It is not usual for a person who has seized power through a military coup to heap praise upon his deposed predecessor.
Zimbabwe’s new President, Emmerson Mnangagwa, however, has used the opportunity presented by several high-profile occasions to extol former president Robert Mugabe’s virtues.
He referred to him as ‘the father of the nation’ in his inaugural address and told his Angolan counterpart João Lourenço on a recent visit to Angola that ‘Mugabe is our revolutionary icon’.
And to loud applause, he assured African Union (AU) leaders gathered at the just-ended summit that the former Zimbabwe African National Union – Patriotic Front (ZANU-PF) president is well and safe and that his legacy will be preserved.
For many, the most notable aspects of Mugabe’s legacy are an economy on its knees, a repressive system of governance with a powerful executive controlling all key institutions of state and an unforgotten and unforgiven ethnic cleansing of the Ndebele in the 1980s.
This was perpetrated to eliminate the Patriotic Front – Zimbabwe African People’s Union (PF-ZAPU) party of political rival Joshua Nkomo and establish a one-party state.
Mnangagwa may hope that his refusal to take revenge against Mugabe will be viewed favourably by voters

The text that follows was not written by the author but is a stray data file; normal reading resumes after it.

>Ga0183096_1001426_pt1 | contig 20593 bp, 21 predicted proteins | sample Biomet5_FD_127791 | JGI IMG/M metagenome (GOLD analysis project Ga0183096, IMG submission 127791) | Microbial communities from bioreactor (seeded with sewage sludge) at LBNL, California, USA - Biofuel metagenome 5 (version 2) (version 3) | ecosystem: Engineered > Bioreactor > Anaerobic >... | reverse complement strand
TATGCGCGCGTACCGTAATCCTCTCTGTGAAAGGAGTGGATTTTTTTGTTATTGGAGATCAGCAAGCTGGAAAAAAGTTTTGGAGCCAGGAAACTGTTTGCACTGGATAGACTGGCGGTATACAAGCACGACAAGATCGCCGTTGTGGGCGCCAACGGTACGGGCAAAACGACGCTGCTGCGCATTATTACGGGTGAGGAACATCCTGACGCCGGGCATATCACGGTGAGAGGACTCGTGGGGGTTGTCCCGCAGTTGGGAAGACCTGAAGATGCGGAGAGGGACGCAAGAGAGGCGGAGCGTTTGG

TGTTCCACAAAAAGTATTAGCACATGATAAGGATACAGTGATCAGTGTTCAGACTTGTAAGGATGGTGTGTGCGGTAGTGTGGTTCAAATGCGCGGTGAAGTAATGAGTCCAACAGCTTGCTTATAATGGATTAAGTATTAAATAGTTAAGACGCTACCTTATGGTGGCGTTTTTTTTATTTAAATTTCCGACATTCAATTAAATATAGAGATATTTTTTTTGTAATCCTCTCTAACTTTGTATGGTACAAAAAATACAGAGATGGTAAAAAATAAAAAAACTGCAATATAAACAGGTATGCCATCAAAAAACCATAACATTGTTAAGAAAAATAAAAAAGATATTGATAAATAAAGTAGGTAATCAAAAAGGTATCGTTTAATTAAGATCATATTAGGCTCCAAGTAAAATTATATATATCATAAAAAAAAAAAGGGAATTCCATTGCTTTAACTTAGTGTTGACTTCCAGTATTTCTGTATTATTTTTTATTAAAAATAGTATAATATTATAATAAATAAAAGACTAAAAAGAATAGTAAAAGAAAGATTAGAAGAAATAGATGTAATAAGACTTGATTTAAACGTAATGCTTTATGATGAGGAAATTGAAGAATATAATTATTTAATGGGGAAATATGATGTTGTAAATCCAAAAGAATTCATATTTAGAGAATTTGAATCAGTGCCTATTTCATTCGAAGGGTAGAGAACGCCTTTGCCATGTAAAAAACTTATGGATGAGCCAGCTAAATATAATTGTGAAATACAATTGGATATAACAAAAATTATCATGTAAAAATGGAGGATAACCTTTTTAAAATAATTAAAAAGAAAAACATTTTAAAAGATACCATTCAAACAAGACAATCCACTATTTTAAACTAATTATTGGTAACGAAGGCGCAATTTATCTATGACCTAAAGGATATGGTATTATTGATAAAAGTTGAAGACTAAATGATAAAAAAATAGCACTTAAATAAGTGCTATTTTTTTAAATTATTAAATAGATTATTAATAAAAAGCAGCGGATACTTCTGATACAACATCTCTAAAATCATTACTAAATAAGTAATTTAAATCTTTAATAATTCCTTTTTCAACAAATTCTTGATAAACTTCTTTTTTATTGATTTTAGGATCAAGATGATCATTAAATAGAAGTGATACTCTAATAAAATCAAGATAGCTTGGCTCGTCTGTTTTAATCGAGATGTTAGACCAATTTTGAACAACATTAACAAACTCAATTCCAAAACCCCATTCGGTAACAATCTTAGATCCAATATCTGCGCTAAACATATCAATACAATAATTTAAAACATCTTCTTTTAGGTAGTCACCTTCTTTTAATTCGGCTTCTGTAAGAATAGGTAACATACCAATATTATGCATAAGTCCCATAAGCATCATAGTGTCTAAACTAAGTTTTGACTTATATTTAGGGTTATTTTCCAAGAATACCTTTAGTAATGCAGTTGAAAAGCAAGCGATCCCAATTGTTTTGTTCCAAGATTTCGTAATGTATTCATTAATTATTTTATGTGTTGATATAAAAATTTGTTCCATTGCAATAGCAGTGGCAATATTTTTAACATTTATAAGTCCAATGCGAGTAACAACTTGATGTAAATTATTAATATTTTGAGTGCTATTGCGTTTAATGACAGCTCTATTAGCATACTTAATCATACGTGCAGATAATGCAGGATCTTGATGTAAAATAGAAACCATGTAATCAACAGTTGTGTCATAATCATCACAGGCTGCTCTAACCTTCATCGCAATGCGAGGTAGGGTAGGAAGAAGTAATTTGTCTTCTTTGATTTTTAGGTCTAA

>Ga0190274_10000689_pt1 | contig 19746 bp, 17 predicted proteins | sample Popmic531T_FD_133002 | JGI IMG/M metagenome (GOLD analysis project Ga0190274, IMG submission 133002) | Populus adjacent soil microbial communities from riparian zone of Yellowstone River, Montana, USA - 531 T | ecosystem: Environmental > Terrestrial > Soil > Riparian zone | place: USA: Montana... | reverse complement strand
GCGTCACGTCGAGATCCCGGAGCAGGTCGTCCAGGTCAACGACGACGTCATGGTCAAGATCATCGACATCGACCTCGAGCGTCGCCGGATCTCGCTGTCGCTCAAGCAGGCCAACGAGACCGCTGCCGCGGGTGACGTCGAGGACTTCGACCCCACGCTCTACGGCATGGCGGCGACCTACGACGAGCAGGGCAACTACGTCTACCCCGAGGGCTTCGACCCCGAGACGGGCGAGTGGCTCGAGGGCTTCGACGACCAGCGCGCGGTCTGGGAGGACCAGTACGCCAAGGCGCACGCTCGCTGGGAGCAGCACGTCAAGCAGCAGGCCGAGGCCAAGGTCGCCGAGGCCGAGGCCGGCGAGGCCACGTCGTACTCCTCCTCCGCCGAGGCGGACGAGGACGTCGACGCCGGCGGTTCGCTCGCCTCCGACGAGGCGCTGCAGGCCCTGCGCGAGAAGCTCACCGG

Mnangagwa was Mugabe’s go-to fix-it person, who stood by Mugabe’s side and helped implement his often brutal style of leadership for over 50 years.
Yet when it appeared in his interest to do so, without showing so much as a flicker of remorse, Mugabe had no compunction in humiliating Mnangagwa in public and eviscerating his executive powers, before firing him from government altogether.
Mnangagwa was forced to flee the country by walking through a minefield into Mozambique, or so he says, with presumably Mugabe-approved assassins on his tail.
The new President is determined to create the impression that his incumbency is the start of a fresh and democratic era marked by economic pragmatism.
But many are scratching their heads as to why, given all the circumstances, Mnangagwa undermines this message by praising the person who they regard as embodying the antithesis of these policies.
After all, Mnangagwa is contesting an election no later than August this year, and there are many votes to be garnered from those grateful to him for seeing off the detested Mugabe if he aligns with their sentiments and distances himself from the former president.
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